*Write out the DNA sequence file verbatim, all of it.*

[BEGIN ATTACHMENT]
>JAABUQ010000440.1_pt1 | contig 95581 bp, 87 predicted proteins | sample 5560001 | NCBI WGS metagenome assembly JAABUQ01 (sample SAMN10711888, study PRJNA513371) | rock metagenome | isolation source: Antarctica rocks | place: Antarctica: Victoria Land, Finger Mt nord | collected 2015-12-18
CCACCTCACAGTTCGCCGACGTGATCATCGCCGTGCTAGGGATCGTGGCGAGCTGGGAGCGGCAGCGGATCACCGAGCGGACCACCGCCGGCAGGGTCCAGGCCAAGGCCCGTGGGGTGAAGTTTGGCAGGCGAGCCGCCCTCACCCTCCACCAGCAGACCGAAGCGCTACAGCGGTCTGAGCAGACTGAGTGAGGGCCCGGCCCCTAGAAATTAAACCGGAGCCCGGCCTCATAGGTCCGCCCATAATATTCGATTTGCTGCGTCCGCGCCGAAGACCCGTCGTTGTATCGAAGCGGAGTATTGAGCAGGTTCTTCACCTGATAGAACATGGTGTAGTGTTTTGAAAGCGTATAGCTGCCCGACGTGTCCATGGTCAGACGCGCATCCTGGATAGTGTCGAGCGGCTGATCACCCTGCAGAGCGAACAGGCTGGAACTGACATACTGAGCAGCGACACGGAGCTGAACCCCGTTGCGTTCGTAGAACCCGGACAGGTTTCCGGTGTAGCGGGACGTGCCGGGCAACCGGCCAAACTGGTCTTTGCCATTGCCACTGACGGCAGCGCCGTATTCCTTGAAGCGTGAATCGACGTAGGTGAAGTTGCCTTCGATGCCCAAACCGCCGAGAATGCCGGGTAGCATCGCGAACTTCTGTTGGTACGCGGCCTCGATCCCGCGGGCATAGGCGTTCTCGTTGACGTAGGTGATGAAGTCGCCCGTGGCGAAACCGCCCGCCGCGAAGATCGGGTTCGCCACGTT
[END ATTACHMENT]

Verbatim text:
>JAABUQ010000440.1_pt1 | contig 95581 bp, 87 predicted proteins | sample 5560001 | NCBI WGS metagenome assembly JAABUQ01 (sample SAMN10711888, study PRJNA513371) | rock metagenome | isolation source: Antarctica rocks | place: Antarctica: Victoria Land, Finger Mt nord | collected 2015-12-18
CCACCTCACAGTTCGCCGACGTGATCATCGCCGTGCTAGGGATCGTGGCGAGCTGGGAGCGGCAGCGGATCACCGAGCGGACCACCGCCGGCAGGGTCCAGGCCAAGGCCCGTGGGGTGAAGTTTGGCAGGCGAGCCGCCCTCACCCTCCACCAGCAGACCGAAGCGCTACAGCGGTCTGAGCAGACTGAGTGAGGGCCCGGCCCCTAGAAATTAAACCGGAGCCCGGCCTCATAGGTCCGCCCATAATATTCGATTTGCTGCGTCCGCGCCGAAGACCCGTCGTTGTATCGAAGCGGAGTATTGAGCAGGTTCTTCACCTGATAGAACATGGTGTAGTGTTTTGAAAGCGTATAGCTGCCCGACGTGTCCATGGTCAGACGCGCATCCTGGATAGTGTCGAGCGGCTGATCACCCTGCAGAGCGAACAGGCTGGAACTGACATACTGAGCAGCGACACGGAGCTGAACCCCGTTGCGTTCGTAGAACCCGGACAGGTTTCCGGTGTAGCGGGACGTGCCGGGCAACCGGCCAAACTGGTCTTTGCCATTGCCACTGACGGCAGCGCCGTATTCCTTGAAGCGTGAATCGACGTAGGTGAAGTTGCCTTCGATGCCCAAACCGCCGAGAATGCCGGGTAGCATCGCGAACTTCTGTTGGTACGCGGCCTCGATCCCGCGGGCATAGGCGTTCTCGTTGACGTAGGTGATGAAGTCGCCCGTGGCGAAACCGCCCGCCGCGAAGATCGGGTTCGCCACGTT